Immediately after the War, there were elections to the British Parliament in which the Labour Party had a stunning victory over the Conservative Party and a Labour Government was established in Britain.
The Conservative Party wanted to encash its victory in the war without offering any economic and social balm to the Post-War youths. The Labour Party, on the other hand, smelled the mood of the nation and came out with definite, radical proposals. Sharply reacting against the War time Government, the British electorates transferred the power to the Labour Party giving almost 400 out of 640 seats in the House of Commons. It was the clear-cut victory of the Labour Party with a thumping majority under the prime ministership of Clement Richard Attlee.
the war had cost Britain one-quarter of its national wealth. The public debt of the kingdom had tripled from 1939 to 1946. War time property damage was estimated at $5,800,000,000 at 1946 replacement costs. The total casualties (killed, wounded, imprisoned and missing) of the armed forces and the civilian population were 9,50,000
After April 1947, primary education was made compulsory for children of 15 years of age. Facilities for technical training and vocational education for adults were greatly enlarged.In the field of higher education, the government was determined to do a lot. Eventually, in 1963 the government appointed a committee of eleven men, which recommended expansion of Britain's system of higher education to a considerable degree so that large number of jobless British youths could enjoy the benefits of university training.
the government made provisions for insurance payments in case of unemployment, maternity, sickness, and death of a bread-winner and in various other circumstances
National Health Service. Every British citizen was made eligible without charge for care in a hospital, medical service or special care regardless of his income or occupational status.
In the elections of 1945, the Labour Party had already pledged itself to the nationalization of commanding industries. Though the policy of nationalization adopted by the Labour Government was not a new thing as the telegraph and telephone system had already been operated by the Post Office Department. The radio and the sale of power had been nationalized in England as early as in 1926 and 1927. Hence the Post-War nationalization policy of the Labour Government was nothing but the extension of the scope of nationalization. – this is taken directly from socialist program. Also, the free health care and education.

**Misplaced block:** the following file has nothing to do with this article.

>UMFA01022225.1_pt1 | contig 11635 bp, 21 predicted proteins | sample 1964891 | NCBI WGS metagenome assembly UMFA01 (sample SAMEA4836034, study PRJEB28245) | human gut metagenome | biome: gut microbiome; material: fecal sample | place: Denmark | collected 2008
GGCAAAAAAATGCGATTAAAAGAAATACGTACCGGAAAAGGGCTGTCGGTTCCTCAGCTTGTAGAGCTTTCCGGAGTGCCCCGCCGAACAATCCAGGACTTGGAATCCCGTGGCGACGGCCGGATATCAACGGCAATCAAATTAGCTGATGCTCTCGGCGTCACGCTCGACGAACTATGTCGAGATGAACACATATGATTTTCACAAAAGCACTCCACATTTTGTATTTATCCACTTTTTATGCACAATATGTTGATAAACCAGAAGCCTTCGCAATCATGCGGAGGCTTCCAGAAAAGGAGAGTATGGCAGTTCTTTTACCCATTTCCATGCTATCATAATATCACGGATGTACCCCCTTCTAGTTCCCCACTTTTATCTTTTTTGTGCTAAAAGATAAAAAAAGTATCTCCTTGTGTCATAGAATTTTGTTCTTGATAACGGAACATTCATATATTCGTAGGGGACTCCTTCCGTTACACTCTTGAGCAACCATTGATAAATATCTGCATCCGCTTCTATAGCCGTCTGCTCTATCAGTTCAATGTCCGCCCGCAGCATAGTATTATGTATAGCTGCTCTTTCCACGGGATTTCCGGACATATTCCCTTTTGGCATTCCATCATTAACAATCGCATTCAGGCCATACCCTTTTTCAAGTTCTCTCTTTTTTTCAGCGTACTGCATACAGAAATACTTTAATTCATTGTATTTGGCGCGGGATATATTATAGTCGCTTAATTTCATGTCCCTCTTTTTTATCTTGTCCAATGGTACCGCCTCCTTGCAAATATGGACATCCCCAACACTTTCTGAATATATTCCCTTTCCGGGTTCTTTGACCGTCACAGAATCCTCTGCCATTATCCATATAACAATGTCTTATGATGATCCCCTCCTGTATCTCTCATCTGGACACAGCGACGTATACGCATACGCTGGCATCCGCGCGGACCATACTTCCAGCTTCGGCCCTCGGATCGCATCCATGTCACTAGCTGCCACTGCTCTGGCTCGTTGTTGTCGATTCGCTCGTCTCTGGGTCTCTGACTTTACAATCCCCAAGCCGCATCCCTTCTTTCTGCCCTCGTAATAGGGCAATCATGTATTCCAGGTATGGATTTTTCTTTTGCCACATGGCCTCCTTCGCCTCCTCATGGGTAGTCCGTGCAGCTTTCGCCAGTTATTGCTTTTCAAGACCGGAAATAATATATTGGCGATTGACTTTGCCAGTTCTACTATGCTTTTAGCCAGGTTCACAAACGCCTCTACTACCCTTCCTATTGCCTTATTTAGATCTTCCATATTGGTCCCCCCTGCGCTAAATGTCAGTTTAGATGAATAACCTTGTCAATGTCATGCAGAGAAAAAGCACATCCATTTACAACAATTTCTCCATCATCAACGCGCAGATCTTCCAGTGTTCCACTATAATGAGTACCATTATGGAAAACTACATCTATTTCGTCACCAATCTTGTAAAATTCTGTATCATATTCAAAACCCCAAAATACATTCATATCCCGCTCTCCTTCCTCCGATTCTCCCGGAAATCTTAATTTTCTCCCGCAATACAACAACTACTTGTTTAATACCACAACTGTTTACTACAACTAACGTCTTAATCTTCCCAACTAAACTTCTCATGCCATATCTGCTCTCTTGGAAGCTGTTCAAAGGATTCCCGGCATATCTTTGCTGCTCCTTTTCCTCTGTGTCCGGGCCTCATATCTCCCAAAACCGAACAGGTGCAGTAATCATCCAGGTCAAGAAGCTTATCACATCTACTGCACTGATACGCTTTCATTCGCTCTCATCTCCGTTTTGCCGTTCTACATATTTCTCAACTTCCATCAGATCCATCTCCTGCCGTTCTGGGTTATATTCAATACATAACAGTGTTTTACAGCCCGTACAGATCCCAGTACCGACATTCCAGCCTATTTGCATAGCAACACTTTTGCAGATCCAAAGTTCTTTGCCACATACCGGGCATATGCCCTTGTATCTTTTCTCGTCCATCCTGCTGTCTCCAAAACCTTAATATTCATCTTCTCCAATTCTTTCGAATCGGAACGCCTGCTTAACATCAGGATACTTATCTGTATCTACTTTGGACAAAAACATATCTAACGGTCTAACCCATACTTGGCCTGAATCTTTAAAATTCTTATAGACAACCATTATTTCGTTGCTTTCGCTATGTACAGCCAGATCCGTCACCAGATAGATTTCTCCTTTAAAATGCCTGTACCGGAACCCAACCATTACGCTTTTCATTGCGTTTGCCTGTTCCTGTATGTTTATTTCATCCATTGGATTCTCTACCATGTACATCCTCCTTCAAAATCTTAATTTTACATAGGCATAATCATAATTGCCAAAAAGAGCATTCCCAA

The Labour Government nationalized the Bank of England, the overseas wireless services, the coal mining industry, much of transport and electrical and gas supply. After the nationalization of these enterprises, the Labour Government passed an Act in 1949 to nationalize the iron and steel industry. In 1951 the government set up the Iron and Steel Corporation of Great Britain and made it the owner of Britain's important iron and steel companies. – denounced by the Conservative party, Churchill
The entry of the British in to the Korean War was not popular in Great Britain. The adverse trade balance of Britain created a severe financial situation. In addition to it, the defence needs made the British budget higher than ever before. – Labor government essentially pursues the capitalist-imperialist program.
After elections of 1951: The new government immediately set about dismantling the Welfare State. Under the Steel Act of 1953, the Iron and Steel Corporation of Great Britain was dissolved, and a private agency was established in its place.
In the foreign affairs, Britain lost its colonies like India, Palestine, Burma, Malaya. With the loss of these colonies, the rapid shrinkage of the British empire set in
In spring of 1966, Britain reduced its overseas forces by a third. It openly admitted that without the help of the United States, it could not manage any major military operation. In 1967 and 1968, the pound was devalued as a measure of austerity. However, trade continued to sag.
Britain was forced to play a second fiddle in the global affairs. Britain could not protect Turkey Greece against the Soviet expansion in 1947. Its responsibility was shifted to the United States. Britain admitted that she needed a collective defence arrangement